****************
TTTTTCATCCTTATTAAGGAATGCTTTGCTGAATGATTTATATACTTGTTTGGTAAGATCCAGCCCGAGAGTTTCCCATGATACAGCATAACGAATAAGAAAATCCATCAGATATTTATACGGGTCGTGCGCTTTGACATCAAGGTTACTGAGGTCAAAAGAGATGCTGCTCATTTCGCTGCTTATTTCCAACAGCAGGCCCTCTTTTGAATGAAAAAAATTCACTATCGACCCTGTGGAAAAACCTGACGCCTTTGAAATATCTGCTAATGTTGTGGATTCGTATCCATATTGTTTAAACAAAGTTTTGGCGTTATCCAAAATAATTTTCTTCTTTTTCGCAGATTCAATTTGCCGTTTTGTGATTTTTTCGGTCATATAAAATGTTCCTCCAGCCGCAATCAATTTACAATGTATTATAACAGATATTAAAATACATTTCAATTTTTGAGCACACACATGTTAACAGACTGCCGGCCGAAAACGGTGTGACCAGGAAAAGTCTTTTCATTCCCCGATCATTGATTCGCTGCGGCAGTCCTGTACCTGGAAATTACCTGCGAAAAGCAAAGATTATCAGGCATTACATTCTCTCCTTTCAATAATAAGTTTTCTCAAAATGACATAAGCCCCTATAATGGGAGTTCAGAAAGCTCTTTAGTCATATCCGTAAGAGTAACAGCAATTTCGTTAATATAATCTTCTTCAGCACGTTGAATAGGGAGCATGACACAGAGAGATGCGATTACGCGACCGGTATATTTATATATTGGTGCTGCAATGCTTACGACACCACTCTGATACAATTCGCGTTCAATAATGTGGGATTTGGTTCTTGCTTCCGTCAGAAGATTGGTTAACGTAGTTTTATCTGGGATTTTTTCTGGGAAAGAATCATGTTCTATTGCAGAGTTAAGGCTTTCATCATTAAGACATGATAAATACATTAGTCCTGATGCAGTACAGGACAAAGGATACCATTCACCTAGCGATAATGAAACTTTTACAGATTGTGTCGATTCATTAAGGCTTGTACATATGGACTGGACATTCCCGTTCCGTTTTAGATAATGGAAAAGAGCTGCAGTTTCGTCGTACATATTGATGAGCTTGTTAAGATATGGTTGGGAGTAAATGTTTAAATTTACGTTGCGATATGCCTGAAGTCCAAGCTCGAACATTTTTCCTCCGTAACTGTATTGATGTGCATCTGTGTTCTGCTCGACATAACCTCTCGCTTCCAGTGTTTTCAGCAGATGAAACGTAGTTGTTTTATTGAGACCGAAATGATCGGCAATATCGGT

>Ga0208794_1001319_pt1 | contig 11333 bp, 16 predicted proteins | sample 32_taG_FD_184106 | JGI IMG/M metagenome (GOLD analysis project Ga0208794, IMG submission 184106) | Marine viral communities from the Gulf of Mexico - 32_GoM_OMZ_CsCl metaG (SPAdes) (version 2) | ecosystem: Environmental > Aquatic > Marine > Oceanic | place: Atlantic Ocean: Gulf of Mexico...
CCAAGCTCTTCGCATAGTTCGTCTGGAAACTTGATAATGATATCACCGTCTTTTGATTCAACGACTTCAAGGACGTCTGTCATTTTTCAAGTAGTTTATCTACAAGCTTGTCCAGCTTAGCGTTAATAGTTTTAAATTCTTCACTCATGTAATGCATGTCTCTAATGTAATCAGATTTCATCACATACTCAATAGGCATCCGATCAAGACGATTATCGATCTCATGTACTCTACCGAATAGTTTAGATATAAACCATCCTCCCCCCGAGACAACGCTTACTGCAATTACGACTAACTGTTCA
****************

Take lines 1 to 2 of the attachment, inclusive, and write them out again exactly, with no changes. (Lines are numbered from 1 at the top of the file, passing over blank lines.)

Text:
TTTTTCATCCTTATTAAGGAATGCTTTGCTGAATGATTTATATACTTGTTTGGTAAGATCCAGCCCGAGAGTTTCCCATGATACAGCATAACGAATAAGAAAATCCATCAGATATTTATACGGGTCGTGCGCTTTGACATCAAGGTTACTGAGGTCAAAAGAGATGCTGCTCATTTCGCTGCTTATTTCCAACAGCAGGCCCTCTTTTGAATGAAAAAAATTCACTATCGACCCTGTGGAAAAACCTGACGCCTTTGAAATATCTGCTAATGTTGTGGATTCGTATCCATATTGTTTAAACAAAGTTTTGGCGTTATCCAAAATAATTTTCTTCTTTTTCGCAGATTCAATTTGCCGTTTTGTGATTTTTTCGGTCATATAAAATGTTCCTCCAGCCGCAATCAATTTACAATGTATTATAACAGATATTAAAATACATTTCAATTTTTGAGCACACACATGTTAACAGACTGCCGGCCGAAAACGGTGTGACCAGGAAAAGTCTTTTCATTCCCCGATCATTGATTCGCTGCGGCAGTCCTGTACCTGGAAATTACCTGCGAAAAGCAAAGATTATCAGGCATTACATTCTCTCCTTTCAATAATAAGTTTTCTCAAAATGACATAAGCCCCTATAATGGGAGTTCAGAAAGCTCTTTAGTCATATCCGTAAGAGTAACAGCAATTTCGTTAATATAATCTTCTTCAGCACGTTGAATAGGGAGCATGACACAGAGAGATGCGATTACGCGACCGGTATATTTATATATTGGTGCTGCAATGCTTACGACACCACTCTGATACAATTCGCGTTCAATAATGTGGGATTTGGTTCTTGCTTCCGTCAGAAGATTGGTTAACGTAGTTTTATCTGGGATTTTTTCTGGGAAAGAATCATGTTCTATTGCAGAGTTAAGGCTTTCATCATTAAGACATGATAAATACATTAGTCCTGATGCAGTACAGGACAAAGGATACCATTCACCTAGCGATAATGAAACTTTTACAGATTGTGTCGATTCATTAAGGCTTGTACATATGGACTGGACATTCCCGTTCCGTTTTAGATAATGGAAAAGAGCTGCAGTTTCGTCGTACATATTGATGAGCTTGTTAAGATATGGTTGGGAGTAAATGTTTAAATTTACGTTGCGATATGCCTGAAGTCCAAGCTCGAACATTTTTCCTCCGTAACTGTATTGATGTGCATCTGTGTTCTGCTCGACATAACCTCTCGCTTCCAGTGTTTTCAGCAGATGAAACGTAGTTGTTTTATTGAGACCGAAATGATCGGCAATATCGGT

>Ga0208794_1001319_pt1 | contig 11333 bp, 16 predicted proteins | sample 32_taG_FD_184106 | JGI IMG/M metagenome (GOLD analysis project Ga0208794, IMG submission 184106) | Marine viral communities from the Gulf of Mexico - 32_GoM_OMZ_CsCl metaG (SPAdes) (version 2) | ecosystem: Environmental > Aquatic > Marine > Oceanic | place: Atlantic Ocean: Gulf of Mexico...